The Sunday morning service at Fellowship Church in Dallas, Texas, was humming along with hymns and prayers when something unusual happened.
The lights in the sanctuary suddenly dimmed, and members of the church hushed as they peered at a pulpit shrouded in darkness. The parishioners then erupted in cheers and whistles as Ed Young Sr., the church’s senior pastor, emerged from the darkness with a microphone in hand.
“Please be seated, be seated,” Young said as he grabbed the Bible. “How are you guys doing today? Doing well?”
Young delivered his sermon, but he couldn’t hear or see his congregation respond: He wasn’t physically there.
Young’s parishioners were instead looking at a high-def video image of their pastor beamed into their sanctuary from a “mother” church in Grapevine, Texas.
Young is part of a new generation of pastors who can be in two places at one time. They are using technology — high-def videos, and even holograms — to beam their Sunday morning sermons to remote “satellite” churches that belong to their congregation.
Young, whose congregation has about 20,000 members spread across five churches, said his image is so lifelike that some visitors forget he’s not there.
Geoff Surratt, author of “The Multi-site Church Revolution,” said at least 3,000 churches nationwide use some variation of high-def video to spread their pastor’s Sunday morning sermons.
“It’s a revolution,” said Surratt, pastor at Seacoast Church in South Carolina, which broadcasts its pastor’s Sunday sermons to 13 locations. “It’s a very different way to spread the gospel.”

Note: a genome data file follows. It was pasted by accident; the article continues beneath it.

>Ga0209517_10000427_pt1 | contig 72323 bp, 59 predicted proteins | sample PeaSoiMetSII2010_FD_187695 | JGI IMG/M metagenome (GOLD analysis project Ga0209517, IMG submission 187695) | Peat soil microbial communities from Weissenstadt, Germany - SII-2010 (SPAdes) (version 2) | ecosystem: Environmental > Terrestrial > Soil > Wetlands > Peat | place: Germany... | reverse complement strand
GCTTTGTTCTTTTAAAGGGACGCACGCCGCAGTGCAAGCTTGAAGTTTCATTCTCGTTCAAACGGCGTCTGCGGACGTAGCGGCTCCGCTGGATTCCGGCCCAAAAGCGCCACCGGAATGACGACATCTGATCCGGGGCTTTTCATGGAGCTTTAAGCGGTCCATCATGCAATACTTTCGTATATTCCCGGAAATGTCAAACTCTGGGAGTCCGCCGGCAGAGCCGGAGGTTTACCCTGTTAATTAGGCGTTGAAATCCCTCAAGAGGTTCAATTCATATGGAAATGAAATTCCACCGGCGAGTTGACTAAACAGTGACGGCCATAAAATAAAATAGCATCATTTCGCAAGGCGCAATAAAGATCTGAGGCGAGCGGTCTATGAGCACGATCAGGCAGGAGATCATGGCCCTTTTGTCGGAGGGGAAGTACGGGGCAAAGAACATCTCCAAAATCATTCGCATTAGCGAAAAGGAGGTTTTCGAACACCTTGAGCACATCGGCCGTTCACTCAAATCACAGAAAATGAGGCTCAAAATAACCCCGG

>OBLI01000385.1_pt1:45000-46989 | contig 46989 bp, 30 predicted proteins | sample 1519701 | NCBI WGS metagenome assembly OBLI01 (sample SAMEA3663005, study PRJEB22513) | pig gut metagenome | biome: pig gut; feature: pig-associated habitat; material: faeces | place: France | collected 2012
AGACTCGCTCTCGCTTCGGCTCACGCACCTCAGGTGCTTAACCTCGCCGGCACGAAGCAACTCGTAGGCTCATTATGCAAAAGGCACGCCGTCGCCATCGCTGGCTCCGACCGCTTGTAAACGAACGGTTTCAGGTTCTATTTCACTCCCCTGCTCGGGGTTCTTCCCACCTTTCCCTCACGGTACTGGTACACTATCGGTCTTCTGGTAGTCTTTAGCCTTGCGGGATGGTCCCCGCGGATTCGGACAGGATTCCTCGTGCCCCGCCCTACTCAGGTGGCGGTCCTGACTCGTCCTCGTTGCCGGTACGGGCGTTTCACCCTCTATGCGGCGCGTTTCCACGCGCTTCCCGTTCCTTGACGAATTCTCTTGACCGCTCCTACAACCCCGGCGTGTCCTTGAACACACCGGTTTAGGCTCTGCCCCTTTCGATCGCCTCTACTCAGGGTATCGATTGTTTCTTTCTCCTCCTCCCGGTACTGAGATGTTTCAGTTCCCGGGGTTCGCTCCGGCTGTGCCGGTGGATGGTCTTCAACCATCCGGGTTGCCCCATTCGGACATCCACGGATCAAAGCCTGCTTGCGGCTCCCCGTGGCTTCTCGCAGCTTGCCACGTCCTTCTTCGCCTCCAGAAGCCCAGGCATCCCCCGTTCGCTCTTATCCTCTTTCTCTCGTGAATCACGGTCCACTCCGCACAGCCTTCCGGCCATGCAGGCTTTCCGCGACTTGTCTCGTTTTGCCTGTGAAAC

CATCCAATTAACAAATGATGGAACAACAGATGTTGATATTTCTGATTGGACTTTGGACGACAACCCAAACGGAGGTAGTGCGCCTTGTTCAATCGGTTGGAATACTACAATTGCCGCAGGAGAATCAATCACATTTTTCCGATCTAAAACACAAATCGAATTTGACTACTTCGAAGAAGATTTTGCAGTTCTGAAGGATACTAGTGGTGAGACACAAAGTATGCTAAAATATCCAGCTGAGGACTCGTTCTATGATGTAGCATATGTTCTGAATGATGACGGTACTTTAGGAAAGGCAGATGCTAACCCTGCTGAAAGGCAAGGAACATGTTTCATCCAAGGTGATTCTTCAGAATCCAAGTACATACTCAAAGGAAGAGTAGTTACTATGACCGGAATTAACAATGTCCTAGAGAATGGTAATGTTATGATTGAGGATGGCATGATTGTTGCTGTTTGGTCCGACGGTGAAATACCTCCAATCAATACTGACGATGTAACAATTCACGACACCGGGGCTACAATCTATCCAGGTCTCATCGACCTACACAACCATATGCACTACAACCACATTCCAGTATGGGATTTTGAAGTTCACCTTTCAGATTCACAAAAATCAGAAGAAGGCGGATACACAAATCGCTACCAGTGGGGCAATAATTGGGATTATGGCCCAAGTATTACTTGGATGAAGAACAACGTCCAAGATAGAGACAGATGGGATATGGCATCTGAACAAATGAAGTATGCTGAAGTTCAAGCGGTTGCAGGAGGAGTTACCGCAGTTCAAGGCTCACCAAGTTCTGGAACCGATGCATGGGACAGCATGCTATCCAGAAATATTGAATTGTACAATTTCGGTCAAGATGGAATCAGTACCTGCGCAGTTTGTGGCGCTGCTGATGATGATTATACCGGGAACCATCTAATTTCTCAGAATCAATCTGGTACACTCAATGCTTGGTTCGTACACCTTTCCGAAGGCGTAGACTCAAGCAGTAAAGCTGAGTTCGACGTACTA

It may not be a better way, though, said the Rev. Thomas Long, a nationally recognized authority on preaching and author of “Preaching from Memory to Hope.”
Preachers who don’t think they need to be physically present in their church should ask how they would feel if they were forced to preach to high-def images of their congregation every Sunday morning, Long said.
“There’s something about embodiment — that the person who delivers the sermon is actually there — that’s important,” Long said. “It’s important in the same way that someone physically visits someone in a hospital or buries a loved one — they don’t fax it in.”
Long said the New Testament accounts of Jesus’ interaction with people show him constantly touching and being physically present with people.
“We don’t think God sent a message to us; God sent a person and the word became flesh,” he said.
Young, the Texas pastor, also invoked the New Testament to support his method of preaching.
Young said Biblical church leaders like the Apostle Paul wrote letters that were then distributed to churches across the Roman Empire. The church leaders weren’t physically present when those letters — some of which were later included in the New Testament — were read aloud, but that didn’t make the message any less profound, he said.
“All we’re doing is putting high definition, cool technology behind something that’s as old as the New Testament,” said Young, who also blogs, has a Facebook page and uses Twitter.
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